ASTC Announces 2014 Diversity and Leadership Development Fellows

July 2nd, 2014 - Posted in Professional Development by Mary Mathias

ASTC is pleased to announce the 2014 ASTC Diversity and Leadership Development Fellows. The Fellows are museum professionals from underrepresented groups, and will attend the 2014 ASTC Annual Conference to gain professional development experiences, a broader peer network, and the opportunity to acquire and hone their leadership skills. Ten new and five alumni fellows were selected. They are:

New Fellows

  • Sherrie Belton – EdVenture Children’s Museum, Columbia, SC
  • Meghan Durieux – TELUS Spark, Calgary, AB, Canada
  • Eric Godoy – Denver Museum of Nature & Science, Denver, CO
  • Nicole Kawamoto – Maryland Science Center, Baltimore, MD
  • Christina Martinez – Science Museum of Minnesota, St. Paul, MN
  • Akiko Minaga – Exploratorium, San Francisco, CA
  • Chris Navarro – San Antonio Children’s Museum, San Antonio, TX
  • Adam Patterson – Oregon Museum of Science and Industry, Portland, OR
  • Brisa Rivas – California Science Center, Los Angeles, CA
  • Lene Rosenmeier – Ontario Science Centre, Toronto, ON, Canada

Alumni Fellows

  • Juanita Juarez – California Science Center, Los Angeles, CA
  • Kristofer Kelly-Frere – TELUS Spark, Calgary, AB, Canada
  • Brittani Lane – EdVenture Children’s Museum, Columbia, SC
  • Stacey Lee – Long Island Children’s Museum, Garden City, NY
  • Amanda Paige – University of Michigan Museum of Natural History, Ann Arbor, MI

For more information about the ASTC Diversity & Leadership Development Fellows Program, please visit www.astc.org/about/awards/conference_fellow.htm.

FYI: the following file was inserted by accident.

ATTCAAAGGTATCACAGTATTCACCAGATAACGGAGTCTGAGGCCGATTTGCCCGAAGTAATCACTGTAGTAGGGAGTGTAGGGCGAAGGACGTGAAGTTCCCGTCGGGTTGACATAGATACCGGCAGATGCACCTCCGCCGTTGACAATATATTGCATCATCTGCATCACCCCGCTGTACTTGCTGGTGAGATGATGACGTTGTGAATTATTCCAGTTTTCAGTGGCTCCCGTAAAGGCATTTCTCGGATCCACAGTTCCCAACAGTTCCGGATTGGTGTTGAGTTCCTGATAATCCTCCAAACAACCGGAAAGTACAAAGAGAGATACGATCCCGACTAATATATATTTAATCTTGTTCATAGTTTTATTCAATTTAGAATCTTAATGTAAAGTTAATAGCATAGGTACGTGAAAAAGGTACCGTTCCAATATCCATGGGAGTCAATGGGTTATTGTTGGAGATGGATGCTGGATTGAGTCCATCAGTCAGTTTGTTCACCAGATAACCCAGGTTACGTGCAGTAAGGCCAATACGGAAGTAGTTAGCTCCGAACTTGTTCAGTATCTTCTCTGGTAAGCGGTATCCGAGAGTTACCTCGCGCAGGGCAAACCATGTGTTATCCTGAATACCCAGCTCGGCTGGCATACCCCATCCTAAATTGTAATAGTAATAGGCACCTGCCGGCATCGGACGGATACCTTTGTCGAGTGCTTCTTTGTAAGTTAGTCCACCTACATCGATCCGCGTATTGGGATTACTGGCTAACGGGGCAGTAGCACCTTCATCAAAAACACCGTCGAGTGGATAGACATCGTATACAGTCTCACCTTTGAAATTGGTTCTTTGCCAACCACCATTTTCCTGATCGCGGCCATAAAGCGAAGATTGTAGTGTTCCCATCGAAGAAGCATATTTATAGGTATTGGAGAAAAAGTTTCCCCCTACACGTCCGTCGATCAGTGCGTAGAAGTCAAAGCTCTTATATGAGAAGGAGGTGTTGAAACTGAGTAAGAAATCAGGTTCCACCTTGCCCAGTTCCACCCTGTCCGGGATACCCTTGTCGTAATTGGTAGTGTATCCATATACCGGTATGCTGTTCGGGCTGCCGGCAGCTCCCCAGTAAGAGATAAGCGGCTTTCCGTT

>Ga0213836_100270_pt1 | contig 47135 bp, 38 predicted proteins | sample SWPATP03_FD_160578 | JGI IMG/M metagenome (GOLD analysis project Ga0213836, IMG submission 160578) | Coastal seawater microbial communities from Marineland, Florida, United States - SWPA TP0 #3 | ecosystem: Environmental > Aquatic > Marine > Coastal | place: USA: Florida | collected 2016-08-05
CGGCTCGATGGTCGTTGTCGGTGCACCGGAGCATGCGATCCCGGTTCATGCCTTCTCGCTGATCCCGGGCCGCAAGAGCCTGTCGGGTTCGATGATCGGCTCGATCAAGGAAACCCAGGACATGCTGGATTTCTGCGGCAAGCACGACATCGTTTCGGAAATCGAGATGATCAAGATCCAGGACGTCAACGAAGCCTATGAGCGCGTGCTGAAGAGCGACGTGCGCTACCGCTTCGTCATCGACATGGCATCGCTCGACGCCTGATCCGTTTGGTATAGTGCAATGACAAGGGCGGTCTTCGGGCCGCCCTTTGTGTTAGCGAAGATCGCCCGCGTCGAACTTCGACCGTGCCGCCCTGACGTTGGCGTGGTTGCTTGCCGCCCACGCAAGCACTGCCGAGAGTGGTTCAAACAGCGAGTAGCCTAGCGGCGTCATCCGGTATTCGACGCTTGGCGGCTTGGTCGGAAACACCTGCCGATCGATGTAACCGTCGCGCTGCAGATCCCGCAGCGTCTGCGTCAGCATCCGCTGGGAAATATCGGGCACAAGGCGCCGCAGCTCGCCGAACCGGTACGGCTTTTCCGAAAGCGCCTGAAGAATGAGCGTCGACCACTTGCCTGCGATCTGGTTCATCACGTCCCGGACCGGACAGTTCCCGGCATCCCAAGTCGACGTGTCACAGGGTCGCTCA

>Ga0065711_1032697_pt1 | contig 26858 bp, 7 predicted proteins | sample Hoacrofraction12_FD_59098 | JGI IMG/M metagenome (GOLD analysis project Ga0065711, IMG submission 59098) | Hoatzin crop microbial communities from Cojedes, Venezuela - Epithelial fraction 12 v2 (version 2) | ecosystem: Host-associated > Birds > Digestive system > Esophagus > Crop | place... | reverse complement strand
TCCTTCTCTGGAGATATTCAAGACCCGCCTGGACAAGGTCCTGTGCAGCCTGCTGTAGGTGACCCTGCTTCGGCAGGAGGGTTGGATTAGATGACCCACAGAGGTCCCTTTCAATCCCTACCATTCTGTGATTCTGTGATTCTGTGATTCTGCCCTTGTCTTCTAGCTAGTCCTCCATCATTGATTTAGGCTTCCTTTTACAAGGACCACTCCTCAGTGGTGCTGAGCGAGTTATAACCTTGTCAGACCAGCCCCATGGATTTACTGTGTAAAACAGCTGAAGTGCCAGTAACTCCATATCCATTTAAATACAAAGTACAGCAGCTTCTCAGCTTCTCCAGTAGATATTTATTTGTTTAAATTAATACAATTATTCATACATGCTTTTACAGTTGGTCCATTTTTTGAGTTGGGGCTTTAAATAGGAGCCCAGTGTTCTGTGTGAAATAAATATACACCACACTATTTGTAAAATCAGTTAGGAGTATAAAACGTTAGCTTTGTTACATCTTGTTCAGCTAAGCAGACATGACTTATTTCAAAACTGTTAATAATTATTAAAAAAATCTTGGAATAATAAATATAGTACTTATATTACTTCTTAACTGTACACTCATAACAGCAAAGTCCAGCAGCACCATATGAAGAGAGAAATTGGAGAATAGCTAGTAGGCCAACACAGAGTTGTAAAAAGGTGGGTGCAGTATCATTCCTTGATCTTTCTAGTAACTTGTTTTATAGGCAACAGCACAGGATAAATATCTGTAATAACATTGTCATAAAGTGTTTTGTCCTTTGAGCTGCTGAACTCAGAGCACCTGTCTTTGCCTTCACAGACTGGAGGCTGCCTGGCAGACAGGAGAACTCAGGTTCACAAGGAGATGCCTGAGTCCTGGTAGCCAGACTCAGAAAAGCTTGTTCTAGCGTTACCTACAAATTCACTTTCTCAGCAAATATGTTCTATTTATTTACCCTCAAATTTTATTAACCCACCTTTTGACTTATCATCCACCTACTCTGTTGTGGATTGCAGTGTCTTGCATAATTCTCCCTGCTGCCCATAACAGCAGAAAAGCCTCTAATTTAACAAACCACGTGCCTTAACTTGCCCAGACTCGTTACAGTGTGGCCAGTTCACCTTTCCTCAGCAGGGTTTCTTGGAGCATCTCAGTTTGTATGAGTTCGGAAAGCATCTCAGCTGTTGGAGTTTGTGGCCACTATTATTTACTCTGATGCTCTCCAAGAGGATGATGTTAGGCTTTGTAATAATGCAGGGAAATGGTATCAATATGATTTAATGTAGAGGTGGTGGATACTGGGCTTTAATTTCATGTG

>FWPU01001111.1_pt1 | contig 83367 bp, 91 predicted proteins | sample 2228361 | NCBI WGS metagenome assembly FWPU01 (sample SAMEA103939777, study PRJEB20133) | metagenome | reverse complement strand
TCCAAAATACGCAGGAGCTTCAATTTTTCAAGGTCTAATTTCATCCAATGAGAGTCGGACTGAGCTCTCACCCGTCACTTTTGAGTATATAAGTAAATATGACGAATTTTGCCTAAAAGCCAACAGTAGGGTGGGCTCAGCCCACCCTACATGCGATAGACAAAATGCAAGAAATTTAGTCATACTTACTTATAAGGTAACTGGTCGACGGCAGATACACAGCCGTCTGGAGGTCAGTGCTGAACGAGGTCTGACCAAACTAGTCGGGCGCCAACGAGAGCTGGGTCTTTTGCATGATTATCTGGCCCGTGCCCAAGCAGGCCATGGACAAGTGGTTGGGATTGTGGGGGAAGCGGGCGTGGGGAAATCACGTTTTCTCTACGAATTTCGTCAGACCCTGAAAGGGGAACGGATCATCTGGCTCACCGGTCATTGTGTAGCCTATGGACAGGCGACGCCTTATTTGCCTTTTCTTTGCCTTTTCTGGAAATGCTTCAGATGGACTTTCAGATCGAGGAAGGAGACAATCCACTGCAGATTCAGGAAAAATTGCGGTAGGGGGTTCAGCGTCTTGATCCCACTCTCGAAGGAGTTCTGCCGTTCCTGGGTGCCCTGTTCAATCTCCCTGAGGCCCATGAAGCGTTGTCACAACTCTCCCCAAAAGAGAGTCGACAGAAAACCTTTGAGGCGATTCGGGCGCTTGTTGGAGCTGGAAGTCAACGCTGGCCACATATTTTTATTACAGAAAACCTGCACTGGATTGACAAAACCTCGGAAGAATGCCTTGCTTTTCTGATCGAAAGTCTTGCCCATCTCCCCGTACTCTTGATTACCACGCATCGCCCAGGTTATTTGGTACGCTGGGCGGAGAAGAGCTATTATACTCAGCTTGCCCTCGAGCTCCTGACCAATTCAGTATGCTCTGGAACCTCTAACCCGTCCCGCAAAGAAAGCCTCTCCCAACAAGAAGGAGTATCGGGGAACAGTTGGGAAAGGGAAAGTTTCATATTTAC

Q&A with Ari Daniel: Telling Science Stories on the Airwaves

June 26th, 2014 - Posted in 2014, Dimensions, Q&A by Emily Schuster

Interviewed by Joelle Seligson

This interview appeared in the July/August 2014 issue of Dimensions magazine.

Strange noises in a Connecticut backyard, love affairs between tiny copepods, and chemicals that exist in the clouds between stars: These are a few of the subjects that Ari Daniel has turned into fascinating science stories. Daniel has united his lifelong passions for science and storytelling through his work as a freelance radio journalist (you may have heard him on (U.S.) National Public Radio) and digital associate producer at NOVA. He also hosts the Boston chapter of the Story Collider, in which other narrators take the stage to relay their science-related tales. Here, Daniel reveals how—and why—to find and share great scientific anecdotes with the public.

Read the full transcript, or listen to the podcast below.


The Noyce Foundation Announces Bright Lights Community Engagement Award Winners

June 17th, 2014 - Posted in Member News by Mary Mathias

The Noyce Foundation has announced the winners of its Bright Lights Community Engagement Awards competition, which recognizes U.S. science centers, children’s museums, and natural history museums that have excelled in engaging their local communities, with a particular interest in science, technology, engineering, or math outreach. 94 applications were received from institutions across the country and, after three rounds of judging by an expert panel, seven winners were selected. All winners demonstrated their ability to reach sections of their communities that have needs not generally addressed by science centers, and to engage their communities in new and innovative ways. The winners are:

  • Explora in Albuquerque, NM
  • Hands On Children’s Museum in Olympia, WA
  • Monterey Bay Aquarium in Monterey, CA
  • Museum of Science and Industry (MOSI) in Tampa, FL
  • Science Museum of Minnesota in St. Paul
  • The Franklin Institute in Philadelphia, PA
  • The Tech Museum of Innovation in San Jose, CA